What’s your favorite television series? Fleabag? The Golden Girls? Whatever your preference, the scriptwriters who created The Climate Storytelling Playbook think there’s a place in it for climate change. The playbook, a first-of-its-kind resource, was created to help Hollywood tell more and better stories about global warming—and about impacted communities of color that are pushing for solutions. In this excerpt from the online playbook, the project creators imagine how the climate crisis could show up in a wide range of popular shows. Is one of these the onscreen climate story for you?
Because the climate crisis affects every part of our lives, it also fits into every genre. We will die happy when we see a climate rom-com. (A climate activist falls in love with the daughter of a fossil fuel tycoon, anyone?) And detective fiction lends itself so well to this moment in which we need all the problem-solving skills we can get. Action-adventure, buddy comedies, political thrillers, police procedurals going after climate criminals, Wes Anderson-style ruminations on the meaning of home…
Climate has a place in every story. The climate crisis can be integrated into any storyline and genre, from a passing mention to being the driving force of an episode. You don’t have to dutifully churn out pamphlets on emissions. (Please don’t do that; there are so many pamphlets.) You can still write the stories that are most important to you, and climate can be part of them.
A bunch of classic U.K. soaps coordinated crossover climate-themed episodes ahead of the U.N. climate conference COP26. Imagine the crossover potential in the Marvel Cinematic Universe!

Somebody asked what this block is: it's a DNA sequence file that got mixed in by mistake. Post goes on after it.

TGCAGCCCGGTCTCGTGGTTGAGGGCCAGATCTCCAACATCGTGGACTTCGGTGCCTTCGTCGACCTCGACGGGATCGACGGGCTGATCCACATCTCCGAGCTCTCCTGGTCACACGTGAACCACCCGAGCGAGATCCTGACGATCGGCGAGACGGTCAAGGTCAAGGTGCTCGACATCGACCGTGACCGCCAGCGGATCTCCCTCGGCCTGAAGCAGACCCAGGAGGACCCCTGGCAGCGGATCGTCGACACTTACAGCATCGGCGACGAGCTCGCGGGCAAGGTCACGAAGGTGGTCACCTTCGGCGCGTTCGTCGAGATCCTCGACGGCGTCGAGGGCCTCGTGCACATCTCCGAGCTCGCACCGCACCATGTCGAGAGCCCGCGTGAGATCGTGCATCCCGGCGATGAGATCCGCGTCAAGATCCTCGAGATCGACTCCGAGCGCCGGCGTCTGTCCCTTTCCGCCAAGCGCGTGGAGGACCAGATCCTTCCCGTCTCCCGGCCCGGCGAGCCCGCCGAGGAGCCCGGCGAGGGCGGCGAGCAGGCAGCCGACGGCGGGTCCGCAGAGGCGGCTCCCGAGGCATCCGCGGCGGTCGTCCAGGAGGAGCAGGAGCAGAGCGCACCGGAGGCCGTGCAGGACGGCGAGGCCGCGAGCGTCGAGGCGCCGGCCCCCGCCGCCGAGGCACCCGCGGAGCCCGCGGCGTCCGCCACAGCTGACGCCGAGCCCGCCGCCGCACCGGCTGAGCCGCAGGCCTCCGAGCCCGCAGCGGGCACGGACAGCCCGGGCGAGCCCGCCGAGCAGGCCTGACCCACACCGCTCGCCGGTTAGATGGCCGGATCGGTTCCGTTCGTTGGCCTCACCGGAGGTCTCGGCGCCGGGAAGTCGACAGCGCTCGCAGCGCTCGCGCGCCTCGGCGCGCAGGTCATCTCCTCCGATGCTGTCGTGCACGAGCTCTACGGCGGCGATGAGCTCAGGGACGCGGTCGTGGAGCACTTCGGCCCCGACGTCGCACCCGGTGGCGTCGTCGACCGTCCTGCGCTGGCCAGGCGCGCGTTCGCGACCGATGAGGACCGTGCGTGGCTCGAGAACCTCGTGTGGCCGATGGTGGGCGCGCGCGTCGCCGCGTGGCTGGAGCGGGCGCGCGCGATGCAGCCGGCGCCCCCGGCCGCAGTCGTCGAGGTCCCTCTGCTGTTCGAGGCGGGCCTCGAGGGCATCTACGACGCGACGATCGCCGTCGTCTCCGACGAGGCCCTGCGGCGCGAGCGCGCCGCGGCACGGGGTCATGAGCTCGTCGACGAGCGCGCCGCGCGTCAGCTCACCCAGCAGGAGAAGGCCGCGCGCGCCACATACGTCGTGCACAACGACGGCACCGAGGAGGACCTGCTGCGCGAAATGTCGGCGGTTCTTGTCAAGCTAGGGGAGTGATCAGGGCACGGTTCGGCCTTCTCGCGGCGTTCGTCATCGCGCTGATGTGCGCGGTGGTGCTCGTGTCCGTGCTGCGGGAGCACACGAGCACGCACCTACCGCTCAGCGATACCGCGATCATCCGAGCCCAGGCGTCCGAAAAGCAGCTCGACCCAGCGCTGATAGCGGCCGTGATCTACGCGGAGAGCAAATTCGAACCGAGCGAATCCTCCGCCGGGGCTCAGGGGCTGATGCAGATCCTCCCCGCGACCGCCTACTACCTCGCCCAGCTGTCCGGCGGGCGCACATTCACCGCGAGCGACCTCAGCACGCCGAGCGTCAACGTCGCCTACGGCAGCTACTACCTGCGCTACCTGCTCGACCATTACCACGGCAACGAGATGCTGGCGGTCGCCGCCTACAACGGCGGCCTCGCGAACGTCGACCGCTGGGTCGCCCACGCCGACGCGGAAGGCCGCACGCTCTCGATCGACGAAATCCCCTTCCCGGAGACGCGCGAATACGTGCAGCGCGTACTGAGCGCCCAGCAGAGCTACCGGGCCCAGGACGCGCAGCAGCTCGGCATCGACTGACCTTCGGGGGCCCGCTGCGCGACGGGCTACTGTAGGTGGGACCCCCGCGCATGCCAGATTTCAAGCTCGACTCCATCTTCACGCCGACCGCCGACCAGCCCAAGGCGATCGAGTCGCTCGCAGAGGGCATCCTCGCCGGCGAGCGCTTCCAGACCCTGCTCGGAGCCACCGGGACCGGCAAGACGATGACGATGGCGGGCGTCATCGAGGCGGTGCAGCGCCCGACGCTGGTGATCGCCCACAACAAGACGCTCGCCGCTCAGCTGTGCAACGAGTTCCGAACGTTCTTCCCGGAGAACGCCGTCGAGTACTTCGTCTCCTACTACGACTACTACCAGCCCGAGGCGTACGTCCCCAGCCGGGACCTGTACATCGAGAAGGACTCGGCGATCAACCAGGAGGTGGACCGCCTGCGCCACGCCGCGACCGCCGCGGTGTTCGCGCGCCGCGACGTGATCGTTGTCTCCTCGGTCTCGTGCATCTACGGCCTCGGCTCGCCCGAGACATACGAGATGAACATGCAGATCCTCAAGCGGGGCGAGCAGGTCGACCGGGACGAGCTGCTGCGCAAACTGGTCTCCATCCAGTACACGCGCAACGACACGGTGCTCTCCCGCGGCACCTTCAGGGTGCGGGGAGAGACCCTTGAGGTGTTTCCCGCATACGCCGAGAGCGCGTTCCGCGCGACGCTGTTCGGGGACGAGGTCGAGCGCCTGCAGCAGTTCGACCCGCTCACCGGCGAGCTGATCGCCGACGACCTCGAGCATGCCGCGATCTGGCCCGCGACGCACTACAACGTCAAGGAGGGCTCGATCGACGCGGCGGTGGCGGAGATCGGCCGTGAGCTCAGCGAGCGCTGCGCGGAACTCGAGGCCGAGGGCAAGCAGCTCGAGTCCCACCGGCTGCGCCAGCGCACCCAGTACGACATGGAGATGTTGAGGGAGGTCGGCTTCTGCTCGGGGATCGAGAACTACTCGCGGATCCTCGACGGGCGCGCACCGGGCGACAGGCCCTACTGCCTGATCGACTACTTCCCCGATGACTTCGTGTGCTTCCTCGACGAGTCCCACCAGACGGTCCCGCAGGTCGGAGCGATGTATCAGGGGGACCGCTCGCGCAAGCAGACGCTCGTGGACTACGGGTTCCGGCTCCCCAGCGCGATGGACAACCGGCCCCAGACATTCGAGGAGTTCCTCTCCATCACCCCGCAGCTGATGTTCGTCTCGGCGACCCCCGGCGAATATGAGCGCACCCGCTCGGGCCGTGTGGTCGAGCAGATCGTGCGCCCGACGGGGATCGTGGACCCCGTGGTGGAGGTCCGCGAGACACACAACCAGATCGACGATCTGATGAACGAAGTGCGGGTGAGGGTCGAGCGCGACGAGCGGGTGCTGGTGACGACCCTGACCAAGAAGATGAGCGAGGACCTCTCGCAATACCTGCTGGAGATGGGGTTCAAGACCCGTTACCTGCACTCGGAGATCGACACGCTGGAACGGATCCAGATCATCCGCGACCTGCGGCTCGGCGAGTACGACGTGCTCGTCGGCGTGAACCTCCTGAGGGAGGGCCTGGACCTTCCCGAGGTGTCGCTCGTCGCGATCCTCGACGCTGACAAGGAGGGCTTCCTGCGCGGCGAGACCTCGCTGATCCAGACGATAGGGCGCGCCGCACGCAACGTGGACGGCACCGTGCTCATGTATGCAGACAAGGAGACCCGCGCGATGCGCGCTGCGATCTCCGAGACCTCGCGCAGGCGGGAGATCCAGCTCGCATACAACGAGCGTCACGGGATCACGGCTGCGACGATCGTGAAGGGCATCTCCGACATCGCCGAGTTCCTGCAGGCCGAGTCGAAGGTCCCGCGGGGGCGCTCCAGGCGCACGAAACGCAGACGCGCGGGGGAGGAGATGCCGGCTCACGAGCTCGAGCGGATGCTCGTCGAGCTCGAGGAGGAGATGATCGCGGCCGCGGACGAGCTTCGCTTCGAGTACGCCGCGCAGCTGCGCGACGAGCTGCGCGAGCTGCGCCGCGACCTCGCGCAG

The potential for drama is endless. When his mother is diagnosed with lung cancer, a teenage boy sets off on a one-man mission to sabotage the plastics factory next to his house. As fires close in on Los Angeles, a woman must escape, and she has nowhere else to move but into her uncle’s climate-denying, hyper-religious household. A heat wave causes so many unhoused people to need the ER that a doctor loses his shit in the cafeteria, quits, and joins the circus—OK, that one’s a mess, but you’re the writer.
You get the idea: bad for humans; great for story fodder.
In “Climate Stories in Action,” we illustrate the point using imagined climate loglines of off-air shows, plus case studies of films, TV shows, and novels that are already doing the awesome work of portraying the climate crisis in moving and entertaining ways.
PROMPT: Try out a climate crisis story for the protagonist of your favorite show or the last show you worked on. How would Tony Soprano deal with the emotional fallout of flash floods in yet another hurricane? How would he cope with the uncertainty of climate breakdown? Or what would Will Smith do if he had to cancel Uncle Phil’s surprise birthday pool party because of wildfire smoke? What would Jack McCoy do if a climate activist was arrested and the case landed on his desk?
Here are a few climate loglines for off-air shows that we love, several of which are by writers from those rooms.
Genre: Animated comedy
Logline: BoJack goes to his high school reunion, only to discover all the monarch butterflies he was in drama club with have died. (Written by BoJack Horseman writer/producer Elijah Aron.)
Genre: Political drama
Logline: A huge protest against an oil pipeline is raging outside the White House. When a famous Indigenous youth activist, Melanie, receives multiple death threats, Olivia wants to help but has a conflict of interest: Melanie has uncovered that President Grant’s campaign donors are major funders of fossil fuel pipelines.
The Golden Girls